It’s easy to work up an appetite. In the tasting menus served in the restaurant facing Mount Sturgeon, Royal Mail head chef Robin Wickens is proud of using only local produce (seven-course dinner menu, Thursday-Saturday, $250; I visited the conservation area, where the hotel shields many marsupials from extinction: a rufous bettong (or rat-kangaroo) nibbled on corn; a fat-tailed dunnart munched a ball of beef mince and crushed black beetle; and, in another enclosure, the beautiful polka-dotted fur of an eastern quoll glimmered from under a log.

Those who prefer can avoid walking altogether. At Stawell Airport – a grand name for a hut and a car park – Justin Neofitou of Grampians Helicopters checked our seatbelts and headphones, then took us up over the flats, the blue-grey mountains rearing in the near distance. This is a spectacular landscape whether you choose to fly the trail or land beside a vineyard – say, Best’s Wines Great Western, for a tasting and platter.

victor churchill Back in the city, my second hotel was more fabulous than the first: the W Melbourne has a mirror above the pool and an underground bar, Curious, where cocktails come wreathed in whorls of dry ice (room-only doubles from $395; After hiking in the outback I felt justified going back to dinner research, seeking out the marble bar behind artisan butcher Victor Churchill for oysters and steak (mains from $39; And I bagged a high stool at Farmer’s Daughters, where everything – the ham, the wine – comes from farms in Gippsland (set menu $125;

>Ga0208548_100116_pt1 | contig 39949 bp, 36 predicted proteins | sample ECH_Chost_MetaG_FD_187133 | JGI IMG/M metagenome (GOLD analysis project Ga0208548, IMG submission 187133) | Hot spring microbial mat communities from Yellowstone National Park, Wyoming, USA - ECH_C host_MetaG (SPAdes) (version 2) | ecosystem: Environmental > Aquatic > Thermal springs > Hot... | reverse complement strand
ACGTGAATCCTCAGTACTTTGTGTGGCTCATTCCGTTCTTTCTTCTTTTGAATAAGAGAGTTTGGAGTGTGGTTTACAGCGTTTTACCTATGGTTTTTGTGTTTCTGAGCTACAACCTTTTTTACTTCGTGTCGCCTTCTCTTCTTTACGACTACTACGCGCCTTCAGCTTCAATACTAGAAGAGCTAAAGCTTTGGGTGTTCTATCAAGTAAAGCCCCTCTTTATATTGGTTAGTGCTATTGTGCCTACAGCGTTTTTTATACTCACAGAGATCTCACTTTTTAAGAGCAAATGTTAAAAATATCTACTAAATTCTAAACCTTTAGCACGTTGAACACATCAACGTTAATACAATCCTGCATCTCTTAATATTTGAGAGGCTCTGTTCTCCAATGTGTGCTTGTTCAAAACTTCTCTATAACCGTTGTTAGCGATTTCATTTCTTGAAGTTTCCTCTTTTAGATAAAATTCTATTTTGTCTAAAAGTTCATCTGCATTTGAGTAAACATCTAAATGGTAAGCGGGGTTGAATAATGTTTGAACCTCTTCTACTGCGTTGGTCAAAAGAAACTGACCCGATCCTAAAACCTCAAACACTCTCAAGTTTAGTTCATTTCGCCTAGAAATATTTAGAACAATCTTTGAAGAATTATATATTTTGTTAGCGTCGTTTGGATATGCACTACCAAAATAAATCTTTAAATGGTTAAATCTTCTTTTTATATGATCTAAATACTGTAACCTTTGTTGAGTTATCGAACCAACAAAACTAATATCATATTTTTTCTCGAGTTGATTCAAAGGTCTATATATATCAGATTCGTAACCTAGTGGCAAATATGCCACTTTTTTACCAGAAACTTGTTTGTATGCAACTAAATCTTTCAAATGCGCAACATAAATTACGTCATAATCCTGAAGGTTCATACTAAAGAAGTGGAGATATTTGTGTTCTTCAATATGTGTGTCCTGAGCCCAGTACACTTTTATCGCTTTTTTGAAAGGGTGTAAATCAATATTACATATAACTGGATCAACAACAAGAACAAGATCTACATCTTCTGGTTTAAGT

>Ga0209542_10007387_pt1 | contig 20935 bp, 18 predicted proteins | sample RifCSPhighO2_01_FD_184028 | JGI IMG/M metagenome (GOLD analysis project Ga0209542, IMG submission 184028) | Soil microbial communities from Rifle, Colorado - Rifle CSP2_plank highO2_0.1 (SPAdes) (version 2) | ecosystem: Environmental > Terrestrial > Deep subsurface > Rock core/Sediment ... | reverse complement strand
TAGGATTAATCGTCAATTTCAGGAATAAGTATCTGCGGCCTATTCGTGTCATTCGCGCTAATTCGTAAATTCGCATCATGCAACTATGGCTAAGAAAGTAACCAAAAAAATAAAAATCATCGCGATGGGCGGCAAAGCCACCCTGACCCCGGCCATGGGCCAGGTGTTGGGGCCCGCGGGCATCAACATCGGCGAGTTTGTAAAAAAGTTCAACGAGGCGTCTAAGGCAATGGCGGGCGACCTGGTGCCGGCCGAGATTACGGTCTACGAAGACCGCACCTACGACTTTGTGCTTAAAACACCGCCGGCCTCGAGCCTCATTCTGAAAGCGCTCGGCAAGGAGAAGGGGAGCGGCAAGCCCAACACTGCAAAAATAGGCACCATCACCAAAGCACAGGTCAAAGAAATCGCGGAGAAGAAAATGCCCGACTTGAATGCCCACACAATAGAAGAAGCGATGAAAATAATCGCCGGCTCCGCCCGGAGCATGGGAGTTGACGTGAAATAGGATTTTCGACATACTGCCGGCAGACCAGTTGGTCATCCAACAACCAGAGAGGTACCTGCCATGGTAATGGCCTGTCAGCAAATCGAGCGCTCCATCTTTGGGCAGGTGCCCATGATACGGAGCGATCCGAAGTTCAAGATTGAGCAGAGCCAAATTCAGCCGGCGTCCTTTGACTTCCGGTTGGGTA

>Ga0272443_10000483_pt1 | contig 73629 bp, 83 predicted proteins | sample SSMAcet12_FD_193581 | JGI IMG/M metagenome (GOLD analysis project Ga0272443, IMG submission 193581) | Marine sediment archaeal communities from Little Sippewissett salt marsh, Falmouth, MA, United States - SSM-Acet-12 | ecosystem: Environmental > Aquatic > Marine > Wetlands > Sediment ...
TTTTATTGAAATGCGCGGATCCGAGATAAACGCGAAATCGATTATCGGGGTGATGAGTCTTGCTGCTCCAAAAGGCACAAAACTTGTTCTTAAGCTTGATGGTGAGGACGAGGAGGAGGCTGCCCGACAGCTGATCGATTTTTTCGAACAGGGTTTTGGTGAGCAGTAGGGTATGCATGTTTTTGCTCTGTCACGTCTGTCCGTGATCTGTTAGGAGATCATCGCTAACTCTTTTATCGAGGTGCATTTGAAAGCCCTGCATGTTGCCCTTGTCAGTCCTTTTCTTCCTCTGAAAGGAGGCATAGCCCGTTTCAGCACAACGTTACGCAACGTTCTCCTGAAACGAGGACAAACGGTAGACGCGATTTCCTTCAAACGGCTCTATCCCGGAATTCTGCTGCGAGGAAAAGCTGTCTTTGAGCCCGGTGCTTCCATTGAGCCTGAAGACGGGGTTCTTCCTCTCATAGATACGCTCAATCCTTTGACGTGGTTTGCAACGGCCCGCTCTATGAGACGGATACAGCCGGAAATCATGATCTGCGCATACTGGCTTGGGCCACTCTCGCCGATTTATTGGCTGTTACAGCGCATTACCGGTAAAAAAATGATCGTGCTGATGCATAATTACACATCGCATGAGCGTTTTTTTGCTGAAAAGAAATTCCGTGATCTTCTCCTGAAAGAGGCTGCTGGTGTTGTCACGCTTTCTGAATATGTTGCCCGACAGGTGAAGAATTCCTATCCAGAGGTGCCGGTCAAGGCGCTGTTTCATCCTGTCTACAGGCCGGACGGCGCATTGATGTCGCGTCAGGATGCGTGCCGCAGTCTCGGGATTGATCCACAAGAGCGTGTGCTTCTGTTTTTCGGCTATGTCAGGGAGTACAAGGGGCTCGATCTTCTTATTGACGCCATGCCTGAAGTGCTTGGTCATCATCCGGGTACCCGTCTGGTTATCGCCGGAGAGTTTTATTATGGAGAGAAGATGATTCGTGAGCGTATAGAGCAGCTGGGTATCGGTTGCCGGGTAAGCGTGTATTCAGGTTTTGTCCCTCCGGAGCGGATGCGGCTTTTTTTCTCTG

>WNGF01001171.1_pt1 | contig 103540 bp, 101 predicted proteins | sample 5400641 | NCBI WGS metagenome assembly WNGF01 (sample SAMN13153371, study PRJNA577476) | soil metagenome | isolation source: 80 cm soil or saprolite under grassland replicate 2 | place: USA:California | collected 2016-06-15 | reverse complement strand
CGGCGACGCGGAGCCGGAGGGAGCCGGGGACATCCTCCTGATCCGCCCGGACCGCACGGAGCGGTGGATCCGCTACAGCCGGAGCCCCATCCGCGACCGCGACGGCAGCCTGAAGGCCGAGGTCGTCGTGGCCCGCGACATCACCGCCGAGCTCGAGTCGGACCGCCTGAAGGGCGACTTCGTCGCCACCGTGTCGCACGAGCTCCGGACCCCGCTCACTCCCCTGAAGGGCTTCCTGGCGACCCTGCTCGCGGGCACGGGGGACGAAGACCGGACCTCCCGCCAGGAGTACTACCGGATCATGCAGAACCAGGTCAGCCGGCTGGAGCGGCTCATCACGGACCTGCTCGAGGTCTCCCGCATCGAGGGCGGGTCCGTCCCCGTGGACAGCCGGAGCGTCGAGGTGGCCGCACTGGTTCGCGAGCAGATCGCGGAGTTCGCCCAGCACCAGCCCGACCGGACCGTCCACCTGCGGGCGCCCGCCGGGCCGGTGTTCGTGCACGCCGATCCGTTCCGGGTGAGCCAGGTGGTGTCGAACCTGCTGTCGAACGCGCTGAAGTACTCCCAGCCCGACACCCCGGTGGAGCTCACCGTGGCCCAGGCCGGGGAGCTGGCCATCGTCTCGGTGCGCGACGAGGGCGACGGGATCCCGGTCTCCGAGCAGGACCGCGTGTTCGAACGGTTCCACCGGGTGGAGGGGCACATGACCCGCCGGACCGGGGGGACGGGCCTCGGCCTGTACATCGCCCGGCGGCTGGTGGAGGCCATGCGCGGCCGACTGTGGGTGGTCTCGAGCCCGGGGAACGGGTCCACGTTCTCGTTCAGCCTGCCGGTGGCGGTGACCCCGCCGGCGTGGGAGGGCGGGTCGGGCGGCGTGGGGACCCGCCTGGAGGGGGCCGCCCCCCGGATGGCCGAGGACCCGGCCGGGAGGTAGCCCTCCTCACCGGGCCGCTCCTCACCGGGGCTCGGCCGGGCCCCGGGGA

At hip Aru, dishes combining ingredients such as kangaroo jerky and warrigal greens with fragrant seasoning such as kampot pepper and furikake were so beautifully presented it was almost a shame to eat them (mains from $38;

When I finally put down my fork and made plans to get back to Melbourne Airport, I just hoped I wouldn’t exceed my own baggage allowance in bodyweight after such a marvellous eating experience.